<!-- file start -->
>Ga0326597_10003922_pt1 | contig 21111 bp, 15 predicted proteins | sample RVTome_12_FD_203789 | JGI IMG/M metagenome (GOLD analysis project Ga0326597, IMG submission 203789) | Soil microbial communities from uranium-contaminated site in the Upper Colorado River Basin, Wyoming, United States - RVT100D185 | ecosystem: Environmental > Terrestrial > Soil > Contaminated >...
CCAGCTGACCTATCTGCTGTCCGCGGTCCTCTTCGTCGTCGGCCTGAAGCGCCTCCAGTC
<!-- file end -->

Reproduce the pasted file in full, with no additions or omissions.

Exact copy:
>Ga0326597_10003922_pt1 | contig 21111 bp, 15 predicted proteins | sample RVTome_12_FD_203789 | JGI IMG/M metagenome (GOLD analysis project Ga0326597, IMG submission 203789) | Soil microbial communities from uranium-contaminated site in the Upper Colorado River Basin, Wyoming, United States - RVT100D185 | ecosystem: Environmental > Terrestrial > Soil > Contaminated >...
CCAGCTGACCTATCTGCTGTCCGCGGTCCTCTTCGTCGTCGGCCTGAAGCGCCTCCAGTC